As with anything else designed for special needs students, it is important that their opinions are solicited before coming to any conclusions. If the technology is untested, it can be uncomfortable for the individuals at best or overwhelming at worst. Caregivers can be fundamental in ensuring that these devices supplement the help that they are already providing. In this way, Google Glass seems to be a great method for teaching the subtleties of social interaction that may be hard to impart through other educational methods. Smartglasses worn on a consistent basis can provide support on the spot, with the potential to radically affect a child’s perceptions of the environments in which he or she grows up. This, in turn, can lead to positive improvement in development and psychological well-being.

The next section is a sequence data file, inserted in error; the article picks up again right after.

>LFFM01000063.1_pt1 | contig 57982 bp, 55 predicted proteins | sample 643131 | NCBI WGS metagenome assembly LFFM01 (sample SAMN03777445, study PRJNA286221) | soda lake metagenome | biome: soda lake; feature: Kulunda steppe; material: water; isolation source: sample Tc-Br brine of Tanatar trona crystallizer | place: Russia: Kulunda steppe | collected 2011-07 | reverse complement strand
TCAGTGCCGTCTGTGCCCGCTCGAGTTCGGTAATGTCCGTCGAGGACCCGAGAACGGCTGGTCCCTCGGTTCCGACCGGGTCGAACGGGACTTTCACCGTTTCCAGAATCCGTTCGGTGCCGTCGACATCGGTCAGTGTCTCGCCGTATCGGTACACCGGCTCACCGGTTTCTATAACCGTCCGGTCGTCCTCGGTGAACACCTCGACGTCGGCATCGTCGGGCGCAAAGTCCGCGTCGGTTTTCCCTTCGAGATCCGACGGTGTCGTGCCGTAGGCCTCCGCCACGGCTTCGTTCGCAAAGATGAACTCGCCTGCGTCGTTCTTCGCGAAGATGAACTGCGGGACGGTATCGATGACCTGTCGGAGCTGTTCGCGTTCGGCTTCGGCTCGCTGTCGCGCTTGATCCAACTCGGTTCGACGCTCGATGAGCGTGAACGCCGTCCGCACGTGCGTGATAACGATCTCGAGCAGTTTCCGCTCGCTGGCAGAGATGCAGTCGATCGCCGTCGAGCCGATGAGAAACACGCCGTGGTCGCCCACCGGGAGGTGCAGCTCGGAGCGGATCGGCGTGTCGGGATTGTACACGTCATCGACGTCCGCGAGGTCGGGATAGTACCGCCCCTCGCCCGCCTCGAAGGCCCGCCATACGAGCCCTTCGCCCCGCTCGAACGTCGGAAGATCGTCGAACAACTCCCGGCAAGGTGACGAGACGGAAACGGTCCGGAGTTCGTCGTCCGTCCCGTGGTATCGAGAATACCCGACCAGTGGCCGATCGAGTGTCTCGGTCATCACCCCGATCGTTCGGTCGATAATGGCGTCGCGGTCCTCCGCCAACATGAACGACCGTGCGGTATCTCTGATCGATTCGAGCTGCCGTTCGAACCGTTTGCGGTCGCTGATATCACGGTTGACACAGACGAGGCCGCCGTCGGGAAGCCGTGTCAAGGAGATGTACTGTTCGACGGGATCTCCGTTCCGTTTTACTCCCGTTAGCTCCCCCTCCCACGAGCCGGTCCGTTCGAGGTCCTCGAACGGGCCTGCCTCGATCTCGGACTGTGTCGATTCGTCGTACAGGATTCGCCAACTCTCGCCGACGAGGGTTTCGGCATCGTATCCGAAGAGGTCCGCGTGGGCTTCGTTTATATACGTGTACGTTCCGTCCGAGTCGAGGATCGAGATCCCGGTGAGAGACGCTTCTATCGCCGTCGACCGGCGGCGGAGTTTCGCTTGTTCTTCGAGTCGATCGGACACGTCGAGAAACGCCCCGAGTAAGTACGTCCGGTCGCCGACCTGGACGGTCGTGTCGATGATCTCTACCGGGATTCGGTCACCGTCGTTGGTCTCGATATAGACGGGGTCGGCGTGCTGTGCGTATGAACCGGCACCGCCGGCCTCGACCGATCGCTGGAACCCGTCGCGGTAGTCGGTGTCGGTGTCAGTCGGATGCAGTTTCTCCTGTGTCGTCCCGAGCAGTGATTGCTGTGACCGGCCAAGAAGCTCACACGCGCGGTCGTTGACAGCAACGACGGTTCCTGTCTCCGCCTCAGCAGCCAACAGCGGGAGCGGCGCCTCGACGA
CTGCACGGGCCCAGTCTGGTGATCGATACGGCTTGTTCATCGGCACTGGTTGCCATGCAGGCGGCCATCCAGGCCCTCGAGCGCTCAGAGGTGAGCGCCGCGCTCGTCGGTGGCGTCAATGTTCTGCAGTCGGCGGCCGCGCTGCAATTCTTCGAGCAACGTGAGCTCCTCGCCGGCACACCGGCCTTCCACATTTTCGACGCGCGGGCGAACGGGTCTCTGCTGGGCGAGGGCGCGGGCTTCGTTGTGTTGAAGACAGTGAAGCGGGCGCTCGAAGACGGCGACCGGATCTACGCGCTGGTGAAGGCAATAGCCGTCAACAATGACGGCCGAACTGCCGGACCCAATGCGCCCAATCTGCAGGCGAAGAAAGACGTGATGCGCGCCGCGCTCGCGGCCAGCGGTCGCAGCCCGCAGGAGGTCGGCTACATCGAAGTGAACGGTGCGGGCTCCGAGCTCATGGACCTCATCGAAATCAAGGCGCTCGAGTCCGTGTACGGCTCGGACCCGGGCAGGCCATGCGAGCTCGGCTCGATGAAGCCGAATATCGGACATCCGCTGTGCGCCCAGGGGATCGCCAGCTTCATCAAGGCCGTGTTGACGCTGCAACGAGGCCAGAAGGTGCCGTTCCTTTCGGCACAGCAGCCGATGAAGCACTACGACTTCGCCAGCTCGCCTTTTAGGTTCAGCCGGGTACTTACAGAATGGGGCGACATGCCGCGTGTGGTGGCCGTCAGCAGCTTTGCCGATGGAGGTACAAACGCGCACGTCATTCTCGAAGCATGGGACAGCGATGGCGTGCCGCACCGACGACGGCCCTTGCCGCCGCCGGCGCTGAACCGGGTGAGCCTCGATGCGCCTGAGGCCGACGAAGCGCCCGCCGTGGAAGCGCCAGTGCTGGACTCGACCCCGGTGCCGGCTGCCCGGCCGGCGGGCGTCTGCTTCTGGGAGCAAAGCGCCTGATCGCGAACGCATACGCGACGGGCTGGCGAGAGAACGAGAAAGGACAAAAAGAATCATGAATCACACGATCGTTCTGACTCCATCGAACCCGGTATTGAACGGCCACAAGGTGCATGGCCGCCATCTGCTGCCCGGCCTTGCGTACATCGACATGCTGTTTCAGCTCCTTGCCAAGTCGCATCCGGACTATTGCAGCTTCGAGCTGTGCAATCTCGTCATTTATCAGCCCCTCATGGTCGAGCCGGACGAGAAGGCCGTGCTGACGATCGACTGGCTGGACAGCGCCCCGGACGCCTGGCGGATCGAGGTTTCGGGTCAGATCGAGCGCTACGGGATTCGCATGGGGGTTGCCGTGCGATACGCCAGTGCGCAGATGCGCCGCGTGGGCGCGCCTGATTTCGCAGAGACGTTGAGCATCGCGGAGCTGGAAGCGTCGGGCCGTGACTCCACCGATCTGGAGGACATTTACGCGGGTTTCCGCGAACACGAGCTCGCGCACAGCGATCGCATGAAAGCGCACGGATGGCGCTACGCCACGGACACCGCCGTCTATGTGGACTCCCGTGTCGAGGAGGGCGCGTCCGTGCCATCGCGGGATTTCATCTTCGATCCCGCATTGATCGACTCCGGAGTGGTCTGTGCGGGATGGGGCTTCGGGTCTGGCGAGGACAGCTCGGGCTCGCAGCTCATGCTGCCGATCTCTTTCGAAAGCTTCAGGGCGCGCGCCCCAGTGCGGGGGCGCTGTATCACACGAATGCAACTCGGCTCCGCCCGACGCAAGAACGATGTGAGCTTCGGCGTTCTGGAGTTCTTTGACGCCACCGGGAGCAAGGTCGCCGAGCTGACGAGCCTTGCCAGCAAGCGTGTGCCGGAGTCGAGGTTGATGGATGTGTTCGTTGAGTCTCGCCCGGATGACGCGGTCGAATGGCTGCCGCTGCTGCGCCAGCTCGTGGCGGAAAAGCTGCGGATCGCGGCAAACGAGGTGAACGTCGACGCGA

That said, it is still not a perfect technology. Less-than-stellar attitudes toward smartglasses may make some less willing to use them in social situations. Additionally, physical concerns about the glasses staying in place with head movements are also worth noting.

Assitive Technology and Autism

Evolving over decades, technology has changed the way society functions. From advanced features in homes such as a refrigerator that plays music to a vacuum that roams your home all on its own. In addition to lifestyle convince, technology has had a huge impact in advancing the way we communicate and learn– particularly in the area of developmental skills with those who have disabilities. In a growing trend, technology is a tool used to enhance how students learn in school.